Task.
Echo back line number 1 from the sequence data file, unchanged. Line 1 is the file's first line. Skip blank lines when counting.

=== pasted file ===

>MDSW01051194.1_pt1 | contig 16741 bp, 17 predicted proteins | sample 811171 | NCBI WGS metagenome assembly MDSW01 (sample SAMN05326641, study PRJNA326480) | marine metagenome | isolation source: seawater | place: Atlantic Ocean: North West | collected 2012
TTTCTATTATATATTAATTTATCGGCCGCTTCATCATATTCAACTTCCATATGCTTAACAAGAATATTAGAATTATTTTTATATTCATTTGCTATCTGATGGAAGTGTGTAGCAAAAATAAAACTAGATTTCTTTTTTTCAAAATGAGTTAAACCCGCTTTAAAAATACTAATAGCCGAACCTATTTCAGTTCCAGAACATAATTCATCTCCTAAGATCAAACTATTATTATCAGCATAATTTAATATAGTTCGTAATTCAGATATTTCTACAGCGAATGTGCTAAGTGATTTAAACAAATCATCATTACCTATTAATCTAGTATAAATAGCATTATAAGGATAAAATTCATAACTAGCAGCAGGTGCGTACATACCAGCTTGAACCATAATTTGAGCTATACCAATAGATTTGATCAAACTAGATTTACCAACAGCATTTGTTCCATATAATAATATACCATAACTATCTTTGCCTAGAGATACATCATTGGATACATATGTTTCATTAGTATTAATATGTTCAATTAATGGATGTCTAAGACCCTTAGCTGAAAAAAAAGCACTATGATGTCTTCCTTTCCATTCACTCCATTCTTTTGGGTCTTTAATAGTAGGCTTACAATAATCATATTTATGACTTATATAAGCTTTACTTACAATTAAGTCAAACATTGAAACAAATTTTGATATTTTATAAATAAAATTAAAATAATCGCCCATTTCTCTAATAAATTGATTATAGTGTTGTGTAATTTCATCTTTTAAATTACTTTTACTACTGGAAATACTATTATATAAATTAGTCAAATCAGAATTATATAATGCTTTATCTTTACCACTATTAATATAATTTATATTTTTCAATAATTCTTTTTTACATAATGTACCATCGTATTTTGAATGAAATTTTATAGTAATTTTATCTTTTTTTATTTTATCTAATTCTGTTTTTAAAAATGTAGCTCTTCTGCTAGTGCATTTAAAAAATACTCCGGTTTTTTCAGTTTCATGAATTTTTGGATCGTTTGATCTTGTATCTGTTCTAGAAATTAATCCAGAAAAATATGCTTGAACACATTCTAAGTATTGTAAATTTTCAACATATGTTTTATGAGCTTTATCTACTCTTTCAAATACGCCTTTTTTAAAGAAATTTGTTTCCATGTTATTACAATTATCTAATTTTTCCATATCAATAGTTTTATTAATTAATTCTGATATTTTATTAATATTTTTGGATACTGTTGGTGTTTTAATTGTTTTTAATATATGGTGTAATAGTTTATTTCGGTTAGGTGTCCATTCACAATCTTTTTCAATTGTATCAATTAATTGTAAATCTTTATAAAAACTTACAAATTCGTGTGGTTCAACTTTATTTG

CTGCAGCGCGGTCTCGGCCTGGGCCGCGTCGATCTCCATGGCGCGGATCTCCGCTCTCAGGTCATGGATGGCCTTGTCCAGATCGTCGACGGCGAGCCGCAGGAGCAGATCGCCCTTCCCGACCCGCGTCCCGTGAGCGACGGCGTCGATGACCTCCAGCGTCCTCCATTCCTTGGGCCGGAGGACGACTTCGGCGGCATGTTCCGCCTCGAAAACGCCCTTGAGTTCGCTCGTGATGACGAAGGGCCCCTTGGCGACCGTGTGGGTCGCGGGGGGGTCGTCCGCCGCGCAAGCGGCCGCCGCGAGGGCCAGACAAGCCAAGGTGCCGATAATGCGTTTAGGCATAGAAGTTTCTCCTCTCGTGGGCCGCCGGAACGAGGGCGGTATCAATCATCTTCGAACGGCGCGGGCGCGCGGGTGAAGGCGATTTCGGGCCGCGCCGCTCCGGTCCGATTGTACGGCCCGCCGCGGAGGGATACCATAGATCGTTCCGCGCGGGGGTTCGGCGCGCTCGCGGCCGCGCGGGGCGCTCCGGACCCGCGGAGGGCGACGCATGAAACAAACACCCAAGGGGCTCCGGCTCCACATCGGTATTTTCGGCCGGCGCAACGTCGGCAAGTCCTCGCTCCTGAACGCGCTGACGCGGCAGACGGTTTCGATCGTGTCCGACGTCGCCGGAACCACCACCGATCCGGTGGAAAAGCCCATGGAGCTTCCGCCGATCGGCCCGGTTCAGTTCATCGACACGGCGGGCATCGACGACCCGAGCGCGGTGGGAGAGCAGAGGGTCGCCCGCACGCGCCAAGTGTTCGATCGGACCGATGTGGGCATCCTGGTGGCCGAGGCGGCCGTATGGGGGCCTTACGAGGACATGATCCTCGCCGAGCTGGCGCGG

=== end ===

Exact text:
>MDSW01051194.1_pt1 | contig 16741 bp, 17 predicted proteins | sample 811171 | NCBI WGS metagenome assembly MDSW01 (sample SAMN05326641, study PRJNA326480) | marine metagenome | isolation source: seawater | place: Atlantic Ocean: North West | collected 2012